I think of Baudrillard every time I see Prof. O’Blivion on one of his TV screens in Videodrome. Or, Videodrome creates in me an image of Baudrillard every time I see it. Baudrillard is an affect, the unrepresentable, the virtual—what is there in the film which I sense but do not directly see. But in Baudrillard, and in Videodrome, I also see time. The film creates time within me. Videodrome creates time for others, too. We can say that it is a more “historical” way (for lack of a better word) to look at Videodrome. But I prefer to think of time as affective, not cognitive. “Becoming becomes history,” writes Massumi, and I sense that Videodrome is likewise experiencing such a becoming. Following the research of Ian Conrich, Michael Grant positions Videodrome historically, noting how the film was released during “the height of this so-called moral panic” of the “video nasties campaign of the early 1980s.” Meanwhile, Conrich himself posits Videodrome within the emergence of Fangoria magazine in the early 1980s, again seeing the film as—to some degree—a historical document. In a very recent Film Criticism article, Steffen Hantke implicitly suggests that Videodrome is dated, pointing out how the visual effects in this and other Cronenberg films are specifically pre-CGI: “On a banal level, the relative degree of an effect’s conspicuousness is directly related to its cost. Up to Dead Ringers in 1988, special effects in Cronenberg’s films avail themselves only minimally, if at all, of CGI and instead use make-up, body casts and prostheses, and full or partial body models.”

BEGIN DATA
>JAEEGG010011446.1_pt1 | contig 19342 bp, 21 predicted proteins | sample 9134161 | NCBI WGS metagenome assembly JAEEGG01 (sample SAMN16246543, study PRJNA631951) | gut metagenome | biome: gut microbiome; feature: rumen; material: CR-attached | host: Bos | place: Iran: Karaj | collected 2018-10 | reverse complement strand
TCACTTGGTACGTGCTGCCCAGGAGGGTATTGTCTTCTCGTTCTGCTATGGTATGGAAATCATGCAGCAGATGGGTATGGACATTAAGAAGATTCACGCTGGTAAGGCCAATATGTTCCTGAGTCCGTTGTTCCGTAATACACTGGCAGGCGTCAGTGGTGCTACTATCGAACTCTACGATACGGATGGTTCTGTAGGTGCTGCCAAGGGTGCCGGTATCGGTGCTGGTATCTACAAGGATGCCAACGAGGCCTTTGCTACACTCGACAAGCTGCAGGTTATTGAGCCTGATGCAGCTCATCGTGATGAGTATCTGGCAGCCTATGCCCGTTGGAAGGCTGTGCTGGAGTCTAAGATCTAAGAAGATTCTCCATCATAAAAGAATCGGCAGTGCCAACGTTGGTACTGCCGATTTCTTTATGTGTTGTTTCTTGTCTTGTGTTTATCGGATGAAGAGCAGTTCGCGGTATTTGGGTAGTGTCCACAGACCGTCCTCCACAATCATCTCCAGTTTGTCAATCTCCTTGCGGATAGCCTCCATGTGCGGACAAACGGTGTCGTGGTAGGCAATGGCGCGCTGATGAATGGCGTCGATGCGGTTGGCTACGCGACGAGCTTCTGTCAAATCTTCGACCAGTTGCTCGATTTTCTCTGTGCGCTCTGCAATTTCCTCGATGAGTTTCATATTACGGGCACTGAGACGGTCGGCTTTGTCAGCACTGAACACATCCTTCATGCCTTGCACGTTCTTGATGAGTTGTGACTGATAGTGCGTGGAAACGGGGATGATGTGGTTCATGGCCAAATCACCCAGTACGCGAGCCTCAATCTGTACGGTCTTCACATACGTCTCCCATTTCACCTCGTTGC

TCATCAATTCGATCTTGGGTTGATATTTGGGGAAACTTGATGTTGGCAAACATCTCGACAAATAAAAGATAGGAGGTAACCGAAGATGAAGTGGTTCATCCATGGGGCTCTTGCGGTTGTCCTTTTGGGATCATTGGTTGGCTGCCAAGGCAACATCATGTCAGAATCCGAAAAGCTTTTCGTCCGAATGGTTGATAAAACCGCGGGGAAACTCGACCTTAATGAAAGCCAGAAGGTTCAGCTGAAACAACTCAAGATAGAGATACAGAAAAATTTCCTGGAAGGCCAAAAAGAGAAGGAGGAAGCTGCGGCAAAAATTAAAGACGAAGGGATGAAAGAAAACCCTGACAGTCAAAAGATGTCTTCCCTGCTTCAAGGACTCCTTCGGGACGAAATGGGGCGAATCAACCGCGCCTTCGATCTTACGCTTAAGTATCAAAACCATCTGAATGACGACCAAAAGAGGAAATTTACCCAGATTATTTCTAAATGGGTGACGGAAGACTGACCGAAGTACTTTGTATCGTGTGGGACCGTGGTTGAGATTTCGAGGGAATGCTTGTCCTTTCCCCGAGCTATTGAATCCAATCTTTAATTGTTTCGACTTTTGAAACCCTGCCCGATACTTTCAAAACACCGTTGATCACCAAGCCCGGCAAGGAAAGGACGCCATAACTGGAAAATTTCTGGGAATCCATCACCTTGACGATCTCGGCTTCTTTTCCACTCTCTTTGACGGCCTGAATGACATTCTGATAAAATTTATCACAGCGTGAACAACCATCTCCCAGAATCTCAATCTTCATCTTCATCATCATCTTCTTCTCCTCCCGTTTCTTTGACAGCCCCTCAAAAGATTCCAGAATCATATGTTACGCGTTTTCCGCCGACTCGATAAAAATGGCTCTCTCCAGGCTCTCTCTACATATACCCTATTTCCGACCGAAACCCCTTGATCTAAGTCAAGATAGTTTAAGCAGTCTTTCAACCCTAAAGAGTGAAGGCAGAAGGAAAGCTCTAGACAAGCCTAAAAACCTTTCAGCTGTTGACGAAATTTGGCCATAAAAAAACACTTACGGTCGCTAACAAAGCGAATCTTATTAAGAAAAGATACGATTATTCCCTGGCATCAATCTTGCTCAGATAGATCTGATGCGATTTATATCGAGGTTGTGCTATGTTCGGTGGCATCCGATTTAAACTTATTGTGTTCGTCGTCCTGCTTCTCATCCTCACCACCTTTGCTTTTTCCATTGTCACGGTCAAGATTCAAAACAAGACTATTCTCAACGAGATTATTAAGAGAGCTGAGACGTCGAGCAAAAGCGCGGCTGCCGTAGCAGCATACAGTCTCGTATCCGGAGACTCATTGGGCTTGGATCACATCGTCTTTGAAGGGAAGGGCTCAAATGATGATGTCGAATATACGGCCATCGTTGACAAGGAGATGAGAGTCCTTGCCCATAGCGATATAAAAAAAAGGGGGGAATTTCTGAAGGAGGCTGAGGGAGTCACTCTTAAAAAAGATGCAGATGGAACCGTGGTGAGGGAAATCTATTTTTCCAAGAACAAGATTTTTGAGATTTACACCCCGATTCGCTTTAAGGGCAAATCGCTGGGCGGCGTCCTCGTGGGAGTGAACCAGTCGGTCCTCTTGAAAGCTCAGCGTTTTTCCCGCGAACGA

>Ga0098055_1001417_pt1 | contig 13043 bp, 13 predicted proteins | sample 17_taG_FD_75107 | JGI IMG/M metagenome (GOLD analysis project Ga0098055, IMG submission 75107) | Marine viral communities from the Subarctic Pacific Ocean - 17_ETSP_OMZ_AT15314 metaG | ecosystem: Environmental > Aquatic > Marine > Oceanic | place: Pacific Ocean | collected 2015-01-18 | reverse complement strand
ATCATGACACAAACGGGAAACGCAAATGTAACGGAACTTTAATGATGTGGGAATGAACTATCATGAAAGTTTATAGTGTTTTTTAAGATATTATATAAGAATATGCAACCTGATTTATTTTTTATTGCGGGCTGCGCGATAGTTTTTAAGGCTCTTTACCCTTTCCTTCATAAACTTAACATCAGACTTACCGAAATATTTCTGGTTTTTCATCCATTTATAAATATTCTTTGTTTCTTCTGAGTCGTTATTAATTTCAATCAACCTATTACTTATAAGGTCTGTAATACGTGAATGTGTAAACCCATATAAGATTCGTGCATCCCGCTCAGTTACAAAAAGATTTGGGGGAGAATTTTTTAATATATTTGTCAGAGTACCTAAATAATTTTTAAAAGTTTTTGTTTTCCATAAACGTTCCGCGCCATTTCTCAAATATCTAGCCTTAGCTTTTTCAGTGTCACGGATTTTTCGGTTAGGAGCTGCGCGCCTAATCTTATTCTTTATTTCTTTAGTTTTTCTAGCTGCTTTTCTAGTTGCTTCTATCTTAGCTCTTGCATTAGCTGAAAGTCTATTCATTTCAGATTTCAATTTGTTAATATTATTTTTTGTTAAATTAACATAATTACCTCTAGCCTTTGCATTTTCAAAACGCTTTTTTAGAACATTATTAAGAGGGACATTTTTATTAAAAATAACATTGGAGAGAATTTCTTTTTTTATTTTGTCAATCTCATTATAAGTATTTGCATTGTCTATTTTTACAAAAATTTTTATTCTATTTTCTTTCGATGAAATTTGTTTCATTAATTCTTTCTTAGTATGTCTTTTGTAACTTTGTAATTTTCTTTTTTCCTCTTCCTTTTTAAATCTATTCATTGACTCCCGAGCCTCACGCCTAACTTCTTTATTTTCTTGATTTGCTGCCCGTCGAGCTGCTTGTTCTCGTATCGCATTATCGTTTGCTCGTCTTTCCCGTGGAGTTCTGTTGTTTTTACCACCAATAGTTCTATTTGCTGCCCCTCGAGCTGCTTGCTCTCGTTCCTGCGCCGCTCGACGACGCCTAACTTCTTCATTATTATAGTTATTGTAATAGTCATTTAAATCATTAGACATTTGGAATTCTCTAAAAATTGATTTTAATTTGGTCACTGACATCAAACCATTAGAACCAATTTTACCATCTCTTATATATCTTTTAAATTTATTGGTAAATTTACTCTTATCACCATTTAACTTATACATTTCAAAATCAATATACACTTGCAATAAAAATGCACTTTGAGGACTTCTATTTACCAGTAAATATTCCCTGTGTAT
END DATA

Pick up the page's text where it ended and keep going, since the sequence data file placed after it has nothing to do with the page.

Many of those devices would be not needed or even effective in the post-CGI era of filmmaking. In other words, effects like those in Videodrome—however revolutionary at the time—seem low-budget and primitive to the viewer today. Though not crucial to his argument, it is curious that Hantke would note this. Time has caught up with Videodrome, and with scholars. In a much different article from the mid-1990s, Marty Roth examined the different types of representation in Videodrome: